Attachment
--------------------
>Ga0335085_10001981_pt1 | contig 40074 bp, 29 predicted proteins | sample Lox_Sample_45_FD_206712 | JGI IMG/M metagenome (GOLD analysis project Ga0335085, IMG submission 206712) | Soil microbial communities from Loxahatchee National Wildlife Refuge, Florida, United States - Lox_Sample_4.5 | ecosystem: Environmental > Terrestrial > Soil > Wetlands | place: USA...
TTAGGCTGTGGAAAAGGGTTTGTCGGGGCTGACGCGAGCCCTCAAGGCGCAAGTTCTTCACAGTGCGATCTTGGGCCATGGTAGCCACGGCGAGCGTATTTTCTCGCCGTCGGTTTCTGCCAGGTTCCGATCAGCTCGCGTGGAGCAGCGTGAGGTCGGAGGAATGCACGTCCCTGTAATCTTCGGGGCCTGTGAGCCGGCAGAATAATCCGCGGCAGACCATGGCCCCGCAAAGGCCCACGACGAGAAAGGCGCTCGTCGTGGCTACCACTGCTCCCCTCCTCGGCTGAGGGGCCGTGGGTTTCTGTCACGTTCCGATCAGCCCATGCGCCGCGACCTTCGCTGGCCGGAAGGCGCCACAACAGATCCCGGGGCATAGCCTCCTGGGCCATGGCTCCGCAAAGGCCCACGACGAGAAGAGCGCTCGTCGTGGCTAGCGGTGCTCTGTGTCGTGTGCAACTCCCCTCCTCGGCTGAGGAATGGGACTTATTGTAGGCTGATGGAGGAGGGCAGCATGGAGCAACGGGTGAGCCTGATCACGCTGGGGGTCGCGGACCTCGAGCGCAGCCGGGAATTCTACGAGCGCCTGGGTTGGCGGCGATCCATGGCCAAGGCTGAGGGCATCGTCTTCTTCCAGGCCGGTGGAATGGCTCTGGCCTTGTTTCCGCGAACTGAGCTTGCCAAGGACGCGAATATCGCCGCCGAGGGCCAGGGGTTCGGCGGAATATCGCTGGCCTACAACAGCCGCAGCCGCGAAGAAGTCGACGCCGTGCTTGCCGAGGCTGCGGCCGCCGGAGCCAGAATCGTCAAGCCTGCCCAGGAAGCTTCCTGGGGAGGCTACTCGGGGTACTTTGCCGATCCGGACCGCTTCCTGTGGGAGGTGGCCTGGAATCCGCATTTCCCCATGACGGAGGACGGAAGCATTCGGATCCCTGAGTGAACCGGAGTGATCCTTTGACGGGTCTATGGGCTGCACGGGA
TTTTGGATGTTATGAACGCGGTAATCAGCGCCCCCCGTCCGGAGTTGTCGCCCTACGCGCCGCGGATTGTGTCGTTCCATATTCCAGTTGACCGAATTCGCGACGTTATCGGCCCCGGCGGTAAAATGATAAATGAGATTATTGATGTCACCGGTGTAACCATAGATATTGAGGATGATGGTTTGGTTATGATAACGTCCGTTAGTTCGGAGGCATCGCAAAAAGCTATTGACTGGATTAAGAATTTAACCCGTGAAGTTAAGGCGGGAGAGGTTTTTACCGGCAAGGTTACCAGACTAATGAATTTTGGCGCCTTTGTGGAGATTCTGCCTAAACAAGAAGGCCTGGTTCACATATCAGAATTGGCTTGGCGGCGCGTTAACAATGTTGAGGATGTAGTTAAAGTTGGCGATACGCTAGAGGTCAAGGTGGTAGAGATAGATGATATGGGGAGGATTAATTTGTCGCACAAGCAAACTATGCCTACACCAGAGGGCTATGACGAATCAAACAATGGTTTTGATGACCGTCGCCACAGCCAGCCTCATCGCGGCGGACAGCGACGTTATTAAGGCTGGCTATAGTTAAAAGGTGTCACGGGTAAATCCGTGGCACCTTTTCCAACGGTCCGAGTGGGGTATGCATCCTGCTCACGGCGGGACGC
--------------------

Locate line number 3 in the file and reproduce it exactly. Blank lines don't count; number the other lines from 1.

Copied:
TTTTGGATGTTATGAACGCGGTAATCAGCGCCCCCCGTCCGGAGTTGTCGCCCTACGCGCCGCGGATTGTGTCGTTCCATATTCCAGTTGACCGAATTCGCGACGTTATCGGCCCCGGCGGTAAAATGATAAATGAGATTATTGATGTCACCGGTGTAACCATAGATATTGAGGATGATGGTTTGGTTATGATAACGTCCGTTAGTTCGGAGGCATCGCAAAAAGCTATTGACTGGATTAAGAATTTAACCCGTGAAGTTAAGGCGGGAGAGGTTTTTACCGGCAAGGTTACCAGACTAATGAATTTTGGCGCCTTTGTGGAGATTCTGCCTAAACAAGAAGGCCTGGTTCACATATCAGAATTGGCTTGGCGGCGCGTTAACAATGTTGAGGATGTAGTTAAAGTTGGCGATACGCTAGAGGTCAAGGTGGTAGAGATAGATGATATGGGGAGGATTAATTTGTCGCACAAGCAAACTATGCCTACACCAGAGGGCTATGACGAATCAAACAATGGTTTTGATGACCGTCGCCACAGCCAGCCTCATCGCGGCGGACAGCGACGTTATTAAGGCTGGCTATAGTTAAAAGGTGTCACGGGTAAATCCGTGGCACCTTTTCCAACGGTCCGAGTGGGGTATGCATCCTGCTCACGGCGGGACGC